Monday, 31 January 2011

The Ship Inn, Porlock Weir

That's the bottom Ship Inn, not be to confused with the top Ship Inn which is actually in Porlock village itself ...

And it's a very, very cold Sunday in early January - the 9th to be precise.  I've had the dreaded flu bug since Christmas Eve and this is the first time I've ventured out for a "car ride".  I've no idea where we are going, it's a mystery tour ... although as we go towards Minehead and I'm told that's not our destination it becomes pretty clear where we are going, because there's not a lot of choice left!

The car park in Porlock Weir still charges on a Sunday, in the middle of winter, even when there is no one else around apart from a few hardy fishermen.  We put some money in the meter and survey the surroundings. Beach, channel to let boats in, weir, sea, public conveniences, harbourmasters office, craft work-spaces and shops, a few houses, really posh hotel/restaurant (closed - we're here out of season remember?!), tea rooms (ditto) and ... pub!

After a brief look at the beach and harbour we wander in.  A small wood stove is burning ineffectually in the middle of the bar and it's really cold in here! Still not to worry, I order a pint of Cornish Rattler (it's that or Bulmers, so much for the range of local real ales and ciders) and study the menu.  It's a while since I've eaten anything due to being poorly and the idea of a "full meal" doesn't appeal, the only thing I've managed to eat in the last few days has been a bread roll with some tuna and mayonnaise in it.  So, despite the allure of pub staples such as "Steak and Ale Pie", "Ham, Egg and Chips" or even from the "Specials Board" "Cheese Omelette" I choose the tuna baguette ... and thus unbeknown to me, my mission starts ...

I have to say it was lovely, a foot long white baguette, plenty of tuna, plenty of mayo, served with a small side salad and coleslaw. However, it soon becomes  apparent that I'm not going to manage to eat it all, so I surreptitiously wrap two-thirds of it in a couple of napkins and slip it into my handbag for later.

The pub itself had a slight olde-worlde feel, due in part to the afore-mentioned woodburner but also the low beams - however the addition of a really rather cheap and nasty dining room (think fish and chip bar circa 1968) really let it down. I spotted a table marked numbered "68" which made me realise that cheap dining room and outdoor seating would make this an horrendous place to eat in high season.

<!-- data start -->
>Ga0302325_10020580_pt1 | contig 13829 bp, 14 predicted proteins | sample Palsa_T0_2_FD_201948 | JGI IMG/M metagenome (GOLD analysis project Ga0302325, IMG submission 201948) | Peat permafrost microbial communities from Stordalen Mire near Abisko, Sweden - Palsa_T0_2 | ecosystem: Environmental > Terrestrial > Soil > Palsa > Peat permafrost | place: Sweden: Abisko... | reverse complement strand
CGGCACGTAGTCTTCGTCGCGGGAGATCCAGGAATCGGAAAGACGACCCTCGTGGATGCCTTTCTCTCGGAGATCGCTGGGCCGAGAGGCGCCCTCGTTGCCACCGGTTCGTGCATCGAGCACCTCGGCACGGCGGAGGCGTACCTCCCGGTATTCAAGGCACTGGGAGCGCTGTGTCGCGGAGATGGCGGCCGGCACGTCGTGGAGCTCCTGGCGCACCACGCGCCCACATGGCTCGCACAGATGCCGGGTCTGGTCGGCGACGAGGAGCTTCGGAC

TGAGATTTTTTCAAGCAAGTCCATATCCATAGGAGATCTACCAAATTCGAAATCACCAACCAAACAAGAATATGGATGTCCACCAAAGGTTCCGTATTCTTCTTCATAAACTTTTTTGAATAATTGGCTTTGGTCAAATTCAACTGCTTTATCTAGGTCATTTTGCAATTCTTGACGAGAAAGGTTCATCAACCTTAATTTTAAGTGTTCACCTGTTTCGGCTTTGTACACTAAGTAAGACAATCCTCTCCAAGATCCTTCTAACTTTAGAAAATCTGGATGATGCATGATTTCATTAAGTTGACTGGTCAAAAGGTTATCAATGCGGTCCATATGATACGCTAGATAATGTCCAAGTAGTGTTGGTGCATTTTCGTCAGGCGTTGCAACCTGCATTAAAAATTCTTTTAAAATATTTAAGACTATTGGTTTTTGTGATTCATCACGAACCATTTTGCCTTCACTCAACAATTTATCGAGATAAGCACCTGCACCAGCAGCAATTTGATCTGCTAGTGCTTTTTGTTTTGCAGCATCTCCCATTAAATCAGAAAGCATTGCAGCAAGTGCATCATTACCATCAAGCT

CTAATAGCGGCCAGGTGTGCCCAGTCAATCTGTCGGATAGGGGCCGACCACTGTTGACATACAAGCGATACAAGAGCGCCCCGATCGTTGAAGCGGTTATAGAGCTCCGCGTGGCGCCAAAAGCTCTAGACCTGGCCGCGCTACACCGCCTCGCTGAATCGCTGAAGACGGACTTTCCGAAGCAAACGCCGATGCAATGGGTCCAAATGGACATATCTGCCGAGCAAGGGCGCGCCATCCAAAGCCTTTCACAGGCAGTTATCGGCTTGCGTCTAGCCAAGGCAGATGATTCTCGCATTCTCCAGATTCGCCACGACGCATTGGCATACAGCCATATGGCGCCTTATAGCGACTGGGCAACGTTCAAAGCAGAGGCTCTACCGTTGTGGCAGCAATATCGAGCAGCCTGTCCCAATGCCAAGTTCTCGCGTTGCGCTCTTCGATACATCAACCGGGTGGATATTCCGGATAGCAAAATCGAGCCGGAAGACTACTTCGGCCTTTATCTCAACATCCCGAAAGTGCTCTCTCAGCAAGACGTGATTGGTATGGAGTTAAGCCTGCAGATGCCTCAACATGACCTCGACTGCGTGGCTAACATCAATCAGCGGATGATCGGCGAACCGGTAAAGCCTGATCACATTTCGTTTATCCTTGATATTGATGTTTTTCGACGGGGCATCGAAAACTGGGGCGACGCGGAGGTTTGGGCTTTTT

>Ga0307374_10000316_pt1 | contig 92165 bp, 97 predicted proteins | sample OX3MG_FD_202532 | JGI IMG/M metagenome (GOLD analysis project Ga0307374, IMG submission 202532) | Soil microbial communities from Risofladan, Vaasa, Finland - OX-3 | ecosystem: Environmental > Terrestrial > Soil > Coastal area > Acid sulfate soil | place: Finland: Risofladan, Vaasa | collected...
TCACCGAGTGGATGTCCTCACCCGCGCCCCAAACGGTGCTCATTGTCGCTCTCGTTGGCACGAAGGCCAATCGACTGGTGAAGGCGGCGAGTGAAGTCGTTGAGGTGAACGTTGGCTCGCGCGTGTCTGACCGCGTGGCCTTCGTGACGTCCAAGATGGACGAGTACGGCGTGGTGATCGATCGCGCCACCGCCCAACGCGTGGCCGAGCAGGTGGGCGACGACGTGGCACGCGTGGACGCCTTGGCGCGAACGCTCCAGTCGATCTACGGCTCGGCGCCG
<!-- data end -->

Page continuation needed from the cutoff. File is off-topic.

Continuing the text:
However, for a cold, cold early January it was nice to sit (with my coat on) and look out of the window at the fishermen.  After the meal we set out for a nice walk around Porlock Weir. It was lovely weather for walking - so cold you had to walk briskly to keep warm!  The "beach" is shingle, there is a sort-of island (Turkey Island?) over the harbour bridge with a little row of cottages on it and a couple of half-collapsed pill boxes.  Walking around the island and back over the bridge brings you back to the harbour master's office and the row of craft work/shops where I imagine in the height of the season you can see the artisans at work and purchase from them.  There's also a bulk chinese/thai food production facility and a ladies clothing shop.  Walking on and you reach a path which stretches through the marshland and onto a coastal walk.  But I was getting colder and so after we'd walked in that direction for a while it was time to turn back to the warmth of the car.

I suppose I should be giving the results of my survey some sort of a score ...  I shall give a mark out of five for the cider availability, another mark out of five for the tuna baguette, and a further mark out of five for the general atmosphere of the pub ... So on that basis The Ship Inn scores ... 2 - 4 - 2

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